Before heading down to Margaret River for more landscape and Birding Photography, we decided to shoot some more on the early morning before travelling. I somewhat had the ‘blues’ about Yanchep. I guess I’m too much of a pampered city boy these days and enjoy the availability of things in Singapore, pretty much 24×7. Yanchep and the surrounding areas is not quite like that. After 8.30pm, the place is closed, at least for eating. It’s like a cemetery with the lights left on and even the bars are done and dusted before a respectable hour. The only food we could find was a burger King (not exactly haute cuisine) and even that, whilst advertised as 24 hours, only does so on Fridays and Saturdays. So dinner the evening before setting off to Margaret River, was a Whopper. Oh well. At least all the people we met that were not employees of the Inn were very friendly.
The next morning breakfast was served at the Inn yet we skipped that in favour of shooting some more. BOY are we glad we did. There are many types of ‘blues’ but the feast of blue that was to hit our retina and ultimately our camera sensor was absolutely breathtaking.
I’ve never seen a bird this blue before. It’s called a Splendid Fairy Wren and is, predictably, wren sized. The bird is so skittish it makes a Singapore Tailorbird appear decidedly lethargic. It was some task keeping up with this beauty because of it’s characteristic mobility and also because it was hard for the brain to take in that something this pretty could exist, outside of one’s imagination.
A female showed up too, to add to the visual feast and provide confirmation of what I have long thought… in species with dimorphism, the female does not always need to appear drab and colour challenged.
It tuns out these pair were subspecies of the Splendid Fairy Wren, a desert sub-species variety. This can be distinguished because the cheeks in this instance are cyan coloured, as opposed to the more traditional white cheeks of the main species.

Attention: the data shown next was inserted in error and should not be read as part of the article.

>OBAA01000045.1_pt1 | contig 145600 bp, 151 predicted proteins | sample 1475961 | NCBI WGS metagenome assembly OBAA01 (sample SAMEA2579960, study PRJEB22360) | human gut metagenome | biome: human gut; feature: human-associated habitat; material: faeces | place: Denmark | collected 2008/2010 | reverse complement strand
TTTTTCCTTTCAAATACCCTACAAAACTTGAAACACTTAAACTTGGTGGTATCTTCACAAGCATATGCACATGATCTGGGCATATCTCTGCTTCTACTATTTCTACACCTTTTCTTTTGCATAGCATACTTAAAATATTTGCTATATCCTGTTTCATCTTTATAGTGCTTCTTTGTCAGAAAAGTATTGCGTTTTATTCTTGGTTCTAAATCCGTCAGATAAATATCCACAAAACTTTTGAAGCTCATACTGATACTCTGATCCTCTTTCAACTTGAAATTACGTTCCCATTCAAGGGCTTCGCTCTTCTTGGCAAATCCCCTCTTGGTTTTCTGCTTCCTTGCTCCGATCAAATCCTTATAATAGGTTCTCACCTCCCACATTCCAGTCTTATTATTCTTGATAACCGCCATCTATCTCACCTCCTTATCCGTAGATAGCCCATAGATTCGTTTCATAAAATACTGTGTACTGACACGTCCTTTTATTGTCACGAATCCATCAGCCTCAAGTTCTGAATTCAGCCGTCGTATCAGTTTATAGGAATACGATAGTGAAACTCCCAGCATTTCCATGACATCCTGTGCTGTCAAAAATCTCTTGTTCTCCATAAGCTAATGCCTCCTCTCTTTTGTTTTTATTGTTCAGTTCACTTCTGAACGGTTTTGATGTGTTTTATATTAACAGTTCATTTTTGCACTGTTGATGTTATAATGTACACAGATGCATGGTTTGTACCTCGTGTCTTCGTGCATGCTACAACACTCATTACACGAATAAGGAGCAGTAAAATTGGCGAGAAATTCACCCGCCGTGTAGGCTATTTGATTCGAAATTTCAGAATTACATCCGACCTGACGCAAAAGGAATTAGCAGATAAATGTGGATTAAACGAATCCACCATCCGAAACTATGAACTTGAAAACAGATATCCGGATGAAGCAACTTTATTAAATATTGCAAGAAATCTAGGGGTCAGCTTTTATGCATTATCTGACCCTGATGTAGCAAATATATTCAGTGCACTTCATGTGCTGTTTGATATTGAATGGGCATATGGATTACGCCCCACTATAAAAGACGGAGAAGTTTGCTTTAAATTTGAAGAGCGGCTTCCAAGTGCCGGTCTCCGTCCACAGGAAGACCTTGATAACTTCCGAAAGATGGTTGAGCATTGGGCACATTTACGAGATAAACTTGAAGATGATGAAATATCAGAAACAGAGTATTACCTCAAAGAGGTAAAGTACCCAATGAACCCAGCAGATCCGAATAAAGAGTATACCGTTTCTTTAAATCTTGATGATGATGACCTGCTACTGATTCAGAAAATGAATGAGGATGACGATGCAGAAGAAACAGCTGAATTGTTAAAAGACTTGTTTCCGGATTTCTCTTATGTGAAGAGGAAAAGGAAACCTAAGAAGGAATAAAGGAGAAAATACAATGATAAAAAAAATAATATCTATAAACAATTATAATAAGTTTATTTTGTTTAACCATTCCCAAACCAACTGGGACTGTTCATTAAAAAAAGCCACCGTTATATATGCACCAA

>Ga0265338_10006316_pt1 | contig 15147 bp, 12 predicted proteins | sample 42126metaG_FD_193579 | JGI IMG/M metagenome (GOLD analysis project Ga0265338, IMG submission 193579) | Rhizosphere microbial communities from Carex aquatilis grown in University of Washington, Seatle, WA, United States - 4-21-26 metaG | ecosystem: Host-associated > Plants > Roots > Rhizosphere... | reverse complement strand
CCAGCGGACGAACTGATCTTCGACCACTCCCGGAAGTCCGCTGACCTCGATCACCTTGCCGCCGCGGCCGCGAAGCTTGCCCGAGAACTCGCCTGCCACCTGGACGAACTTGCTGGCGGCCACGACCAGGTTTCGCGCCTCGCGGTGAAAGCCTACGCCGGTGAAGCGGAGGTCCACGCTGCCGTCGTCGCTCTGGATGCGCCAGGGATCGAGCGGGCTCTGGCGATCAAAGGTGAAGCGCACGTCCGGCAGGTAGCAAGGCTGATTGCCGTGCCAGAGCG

It was still early morning as we drove out of the park for the last time, that a gorgeous Laughing kookaburra was espied and perched nicely. Right near the entrance to the park itself. My camera gear was packed away for the journey and I was hoping the bird would not move off before I had gotten a few shots.
I stealthily approached it, after setting up my gear, and rattled off a few shots handheld. The bird didn’t flinch.
I wasn’t going to pass up the opportunity so didn’t bother setting up a tripod and instead circled around to get nearer and a different perspective on the bird. SO a 500mm f4 prime lens was being supported by hand. Hmm. Not something that can be done for extended periods.
I looked around for anything I could use as support and eventually found a decent angle and a tree on that line of sight – I decided to push the lens barrel into the tree trunk to provide a tad more stability.
I stepped back, not wanting to spook the bird and eager to see what it was doing. The head was moving with purpose, a little tilt here and there and i was sure it was listening to something, and that something wasn’t me.
The bird flew down from its’ perch to investigate the nearby ground and proceeded to dig with some vigour, using its’ strong bill to remove soil. Three times it speared its’ bill into the soil, each time removing quite a bit, yet despite having bill fuels of this soil, I found no evidence in any of the shots of it having caught whatever it was that had been heard.
SO south we went, after bidding Yanchep goodbye, en route to Margaret River. What a place that turned out to be! I’d been told by a friendly local birder only the day before, that if you go towards Margaret river, then to shoot birds you have to visit the Vasse Wonnerup estuary. Thank you Terry Booth for that little piece of advice – awesome place!!!
But that’s for a future post… Happy Days 🙂